Abstract: SA-PO678

Patient Satisfaction with a Home Dialysis Virtual Ward

Session Information

Category: Dialysis

  • 604 Home and Frequent Dialysis

Authors

  • Tennankore, Karthik K., Dalhousie/Nova Scotia Health, Halifax, Nova Scotia, Canada
  • Zimmerman, Deborah Lynn, None, Edmonton, Alberta, Canada
  • Chan, Christopher T., Toronto General Hospital, Toronto, Ontario, Canada
  • Nadeau-Fredette, Annie-Claire, Hopital Maisonneuve-Rosemont, Montreal, Quebec, Canada
  • Bargman, Joanne M., Toronto General Hospital, Toronto, Ontario, Canada
  • Copland, Michael A., University of British Columbia, Vancouver, British Columbia, Canada
  • Finkle, Simon Neil, Dalhousie/Nova Scotia Health, Halifax, Nova Scotia, Canada
  • Oliver, Matthew J., Sunnybrook Health Sciences Center, Toronto, Ontario, Canada
  • Pauly, Robert P., None, Edmonton, Alberta, Canada
  • Perl, Jeffrey, St. Michael's Hospital, Toronto, Ontario, Canada
  • Shah, Nikhil A., None, Edmonton, Alberta, Canada
Background

The home dialysis virtual ward (HDVW) initiative aimed to address gaps in care after periods of patient transition. The purpose of this study was to assess patient satisfaction with the HDVW.

Methods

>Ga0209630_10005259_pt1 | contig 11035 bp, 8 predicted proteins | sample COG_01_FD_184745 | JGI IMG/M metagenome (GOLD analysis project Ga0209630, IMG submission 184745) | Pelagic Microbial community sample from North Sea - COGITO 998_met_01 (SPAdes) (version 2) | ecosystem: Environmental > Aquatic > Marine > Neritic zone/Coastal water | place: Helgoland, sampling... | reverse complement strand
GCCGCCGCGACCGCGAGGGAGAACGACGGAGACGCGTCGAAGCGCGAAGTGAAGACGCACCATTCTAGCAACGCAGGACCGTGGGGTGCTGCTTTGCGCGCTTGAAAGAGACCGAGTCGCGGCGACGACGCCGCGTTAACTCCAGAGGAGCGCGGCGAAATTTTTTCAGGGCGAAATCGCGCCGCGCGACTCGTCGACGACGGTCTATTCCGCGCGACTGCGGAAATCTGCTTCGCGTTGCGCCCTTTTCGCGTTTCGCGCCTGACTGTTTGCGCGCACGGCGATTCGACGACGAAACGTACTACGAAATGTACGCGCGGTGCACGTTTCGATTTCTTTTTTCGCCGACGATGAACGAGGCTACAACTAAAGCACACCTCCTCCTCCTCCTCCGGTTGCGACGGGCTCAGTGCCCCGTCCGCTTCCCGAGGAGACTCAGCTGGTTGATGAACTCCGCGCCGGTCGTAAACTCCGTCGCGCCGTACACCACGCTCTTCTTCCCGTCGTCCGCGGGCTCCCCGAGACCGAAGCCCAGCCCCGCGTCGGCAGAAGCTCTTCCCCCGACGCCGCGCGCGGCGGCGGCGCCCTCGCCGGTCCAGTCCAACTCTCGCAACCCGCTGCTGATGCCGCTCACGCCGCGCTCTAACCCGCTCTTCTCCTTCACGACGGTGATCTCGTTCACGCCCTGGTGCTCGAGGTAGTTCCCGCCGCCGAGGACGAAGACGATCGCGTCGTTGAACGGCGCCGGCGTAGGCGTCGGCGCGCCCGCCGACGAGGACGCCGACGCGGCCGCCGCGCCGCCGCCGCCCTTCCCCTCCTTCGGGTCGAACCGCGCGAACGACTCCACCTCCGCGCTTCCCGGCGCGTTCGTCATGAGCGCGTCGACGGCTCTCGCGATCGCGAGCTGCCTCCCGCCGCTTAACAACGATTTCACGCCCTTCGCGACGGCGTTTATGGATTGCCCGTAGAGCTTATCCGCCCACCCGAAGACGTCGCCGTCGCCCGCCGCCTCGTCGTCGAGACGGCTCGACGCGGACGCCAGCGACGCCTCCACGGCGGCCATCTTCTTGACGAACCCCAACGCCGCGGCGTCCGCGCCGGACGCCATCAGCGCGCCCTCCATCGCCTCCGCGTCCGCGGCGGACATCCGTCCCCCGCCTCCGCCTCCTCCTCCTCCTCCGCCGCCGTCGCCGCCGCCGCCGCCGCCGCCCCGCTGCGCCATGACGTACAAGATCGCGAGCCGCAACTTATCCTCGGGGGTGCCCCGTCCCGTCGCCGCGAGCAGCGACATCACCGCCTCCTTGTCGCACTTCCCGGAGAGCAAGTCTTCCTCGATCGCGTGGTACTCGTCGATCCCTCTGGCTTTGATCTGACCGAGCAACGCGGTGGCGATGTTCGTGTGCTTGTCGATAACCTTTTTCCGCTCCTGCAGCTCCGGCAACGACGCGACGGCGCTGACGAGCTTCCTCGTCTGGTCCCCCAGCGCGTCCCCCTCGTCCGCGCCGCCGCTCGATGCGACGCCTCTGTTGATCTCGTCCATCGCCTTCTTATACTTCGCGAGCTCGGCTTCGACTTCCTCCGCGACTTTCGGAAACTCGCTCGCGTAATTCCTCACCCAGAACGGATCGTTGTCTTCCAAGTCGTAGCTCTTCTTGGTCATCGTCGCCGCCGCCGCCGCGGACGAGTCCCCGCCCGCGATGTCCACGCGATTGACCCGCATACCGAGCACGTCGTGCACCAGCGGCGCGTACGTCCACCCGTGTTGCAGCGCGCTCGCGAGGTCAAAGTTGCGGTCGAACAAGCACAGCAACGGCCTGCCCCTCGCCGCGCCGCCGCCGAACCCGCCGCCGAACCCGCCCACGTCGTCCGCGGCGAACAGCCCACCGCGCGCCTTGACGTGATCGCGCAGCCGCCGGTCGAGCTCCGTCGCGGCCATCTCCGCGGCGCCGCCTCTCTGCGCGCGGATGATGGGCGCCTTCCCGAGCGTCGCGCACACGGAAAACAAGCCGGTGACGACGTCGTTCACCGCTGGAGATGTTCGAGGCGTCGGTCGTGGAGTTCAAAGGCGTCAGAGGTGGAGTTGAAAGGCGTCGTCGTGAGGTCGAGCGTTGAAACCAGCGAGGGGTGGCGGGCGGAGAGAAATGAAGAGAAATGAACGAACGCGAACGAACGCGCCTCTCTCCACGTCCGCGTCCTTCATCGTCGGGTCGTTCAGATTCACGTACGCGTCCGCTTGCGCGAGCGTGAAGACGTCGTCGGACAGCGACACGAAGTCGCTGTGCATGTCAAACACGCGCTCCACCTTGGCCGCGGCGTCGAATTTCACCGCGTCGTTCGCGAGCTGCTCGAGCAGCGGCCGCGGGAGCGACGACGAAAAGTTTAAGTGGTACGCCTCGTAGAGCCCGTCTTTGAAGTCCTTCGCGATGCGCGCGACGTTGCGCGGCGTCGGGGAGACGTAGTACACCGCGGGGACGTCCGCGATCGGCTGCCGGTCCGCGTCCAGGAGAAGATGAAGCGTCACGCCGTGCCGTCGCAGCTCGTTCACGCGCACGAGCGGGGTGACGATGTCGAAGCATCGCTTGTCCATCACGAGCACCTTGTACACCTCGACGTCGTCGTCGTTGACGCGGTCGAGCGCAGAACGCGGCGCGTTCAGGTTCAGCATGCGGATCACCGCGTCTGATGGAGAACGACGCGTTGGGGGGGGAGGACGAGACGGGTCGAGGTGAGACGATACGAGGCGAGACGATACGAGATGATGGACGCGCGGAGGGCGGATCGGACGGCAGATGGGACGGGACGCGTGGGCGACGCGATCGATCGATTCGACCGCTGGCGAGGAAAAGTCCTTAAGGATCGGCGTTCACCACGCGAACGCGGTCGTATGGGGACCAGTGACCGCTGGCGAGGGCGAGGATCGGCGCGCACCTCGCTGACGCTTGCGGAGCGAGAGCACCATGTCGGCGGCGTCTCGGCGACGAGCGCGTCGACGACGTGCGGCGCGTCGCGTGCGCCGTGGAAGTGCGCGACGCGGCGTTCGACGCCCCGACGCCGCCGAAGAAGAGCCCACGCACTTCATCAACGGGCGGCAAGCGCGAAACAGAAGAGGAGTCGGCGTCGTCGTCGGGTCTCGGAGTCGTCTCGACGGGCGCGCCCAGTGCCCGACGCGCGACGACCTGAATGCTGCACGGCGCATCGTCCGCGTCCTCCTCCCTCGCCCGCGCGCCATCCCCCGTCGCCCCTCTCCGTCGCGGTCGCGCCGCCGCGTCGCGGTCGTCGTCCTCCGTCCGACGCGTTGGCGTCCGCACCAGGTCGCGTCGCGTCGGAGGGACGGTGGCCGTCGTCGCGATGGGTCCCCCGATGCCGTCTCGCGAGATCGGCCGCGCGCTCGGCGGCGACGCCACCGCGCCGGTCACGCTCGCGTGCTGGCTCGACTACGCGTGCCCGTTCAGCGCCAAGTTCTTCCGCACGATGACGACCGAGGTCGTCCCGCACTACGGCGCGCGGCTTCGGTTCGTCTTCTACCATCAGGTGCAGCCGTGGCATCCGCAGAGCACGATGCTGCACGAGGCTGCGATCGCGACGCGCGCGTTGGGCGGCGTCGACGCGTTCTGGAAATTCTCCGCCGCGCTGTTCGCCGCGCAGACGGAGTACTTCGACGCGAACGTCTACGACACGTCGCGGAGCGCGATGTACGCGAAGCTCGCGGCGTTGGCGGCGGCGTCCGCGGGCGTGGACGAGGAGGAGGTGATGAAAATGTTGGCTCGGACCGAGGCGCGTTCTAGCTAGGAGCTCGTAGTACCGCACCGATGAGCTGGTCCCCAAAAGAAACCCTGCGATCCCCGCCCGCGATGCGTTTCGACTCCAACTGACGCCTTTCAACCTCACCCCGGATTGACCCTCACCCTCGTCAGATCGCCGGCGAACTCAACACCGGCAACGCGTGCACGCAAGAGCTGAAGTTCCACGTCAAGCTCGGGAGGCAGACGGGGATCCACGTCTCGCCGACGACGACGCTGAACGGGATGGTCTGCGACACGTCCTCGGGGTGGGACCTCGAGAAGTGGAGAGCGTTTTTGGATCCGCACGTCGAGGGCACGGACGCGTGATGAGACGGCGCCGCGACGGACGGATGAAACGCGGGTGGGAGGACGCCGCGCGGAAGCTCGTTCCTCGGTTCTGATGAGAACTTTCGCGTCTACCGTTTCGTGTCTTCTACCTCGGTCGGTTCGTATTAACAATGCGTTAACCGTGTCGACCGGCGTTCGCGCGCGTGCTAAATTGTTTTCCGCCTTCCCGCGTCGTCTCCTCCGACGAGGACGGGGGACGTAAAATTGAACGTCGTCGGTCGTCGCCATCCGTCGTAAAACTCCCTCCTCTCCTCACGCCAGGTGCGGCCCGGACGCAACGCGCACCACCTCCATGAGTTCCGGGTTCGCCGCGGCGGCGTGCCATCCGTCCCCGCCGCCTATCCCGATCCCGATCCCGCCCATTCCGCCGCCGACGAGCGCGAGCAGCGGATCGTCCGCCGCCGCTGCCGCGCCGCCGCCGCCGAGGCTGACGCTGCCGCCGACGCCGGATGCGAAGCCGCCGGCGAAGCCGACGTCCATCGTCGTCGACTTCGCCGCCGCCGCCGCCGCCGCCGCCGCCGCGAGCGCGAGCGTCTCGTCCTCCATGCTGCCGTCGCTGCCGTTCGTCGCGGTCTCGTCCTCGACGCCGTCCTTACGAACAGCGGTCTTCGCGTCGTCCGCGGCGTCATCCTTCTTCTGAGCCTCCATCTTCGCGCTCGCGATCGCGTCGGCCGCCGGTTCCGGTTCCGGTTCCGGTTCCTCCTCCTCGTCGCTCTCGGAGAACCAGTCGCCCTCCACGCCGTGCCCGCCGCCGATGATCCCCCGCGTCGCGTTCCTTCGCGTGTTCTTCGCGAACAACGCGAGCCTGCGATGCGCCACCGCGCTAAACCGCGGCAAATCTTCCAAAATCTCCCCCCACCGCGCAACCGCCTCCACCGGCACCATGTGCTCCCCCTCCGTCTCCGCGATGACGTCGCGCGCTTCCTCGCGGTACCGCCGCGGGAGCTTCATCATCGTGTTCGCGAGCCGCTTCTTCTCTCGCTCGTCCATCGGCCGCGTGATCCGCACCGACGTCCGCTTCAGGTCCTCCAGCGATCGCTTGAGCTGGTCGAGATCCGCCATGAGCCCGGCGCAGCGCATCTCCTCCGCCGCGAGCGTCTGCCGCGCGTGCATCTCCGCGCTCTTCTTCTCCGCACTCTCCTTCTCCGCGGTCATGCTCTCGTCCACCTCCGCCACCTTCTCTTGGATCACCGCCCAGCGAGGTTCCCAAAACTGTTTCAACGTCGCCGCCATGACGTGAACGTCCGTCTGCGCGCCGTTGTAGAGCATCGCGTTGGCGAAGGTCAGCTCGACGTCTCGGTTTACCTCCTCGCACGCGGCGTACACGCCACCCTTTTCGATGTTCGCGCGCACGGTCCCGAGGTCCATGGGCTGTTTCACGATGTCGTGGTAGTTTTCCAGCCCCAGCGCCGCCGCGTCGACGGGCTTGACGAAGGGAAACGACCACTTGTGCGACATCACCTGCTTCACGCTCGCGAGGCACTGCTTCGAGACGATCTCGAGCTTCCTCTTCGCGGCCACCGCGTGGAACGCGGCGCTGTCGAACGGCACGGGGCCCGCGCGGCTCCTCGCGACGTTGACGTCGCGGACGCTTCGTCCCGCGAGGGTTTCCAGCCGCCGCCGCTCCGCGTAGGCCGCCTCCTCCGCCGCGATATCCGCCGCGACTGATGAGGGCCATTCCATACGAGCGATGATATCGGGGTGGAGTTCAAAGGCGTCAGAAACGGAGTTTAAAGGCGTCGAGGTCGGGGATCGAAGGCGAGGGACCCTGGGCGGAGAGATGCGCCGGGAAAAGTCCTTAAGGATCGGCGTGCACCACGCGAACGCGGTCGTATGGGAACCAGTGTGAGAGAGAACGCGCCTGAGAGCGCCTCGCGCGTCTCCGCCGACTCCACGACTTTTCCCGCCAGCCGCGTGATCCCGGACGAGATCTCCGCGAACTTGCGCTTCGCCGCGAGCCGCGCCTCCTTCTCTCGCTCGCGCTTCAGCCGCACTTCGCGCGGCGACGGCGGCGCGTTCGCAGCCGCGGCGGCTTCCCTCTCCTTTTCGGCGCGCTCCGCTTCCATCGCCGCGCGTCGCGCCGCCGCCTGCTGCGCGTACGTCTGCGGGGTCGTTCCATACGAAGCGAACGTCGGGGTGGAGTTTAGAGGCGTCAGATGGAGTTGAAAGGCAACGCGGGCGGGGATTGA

The HDVW was a multicenter Canadian trial of home dialysis patients conducted from January 2014-December 2015. The intervention consisted of 5-6 clinician-led telephone interviews over 14 days using a standardized questionnaire to identify and address gaps in care (including medication discrepancies and dialysis prescription changes). The intervention occurred after four care transition events: graduation from home dialysis training, discharge from hospital, following a medical procedure and after treatment with antibiotics. Satisfaction with the HDVW including perceived impact on several care domains was assessed following the intervention using a visual analogue scale (VAS; 1 not satisfied to 10 completely satisfied).

Results

Fifty-five percent (106/193) of patients completed satisfaction surveys and most transitioned to the HDVW after completion of home dialysis training (65%). The mean age of responders was 55+/- 15 years and 51% were female. 58% of patients were performing peritoneal dialysis and most patients (87%) were independent in performing their dialysis. Overall, patients were satisfied with the HDVW (median VAS 8, IQR 2). Patients perceived that the HDVW had a positive impact on their overall health, understanding of medications and access to a nephrologist. In contrast, patients perceived a neutral impact on their chance of needing readmission or travel for dialysis care (Figure 1).

Conclusion

Patients enrolled in the HDVW were highly satisfied with their care. This intervention may be valuable in supporting home dialysis patients during care transitions.

Figure 1. Patient perceived impact of the HDVW on several domains of care

Funding

  • Commercial Support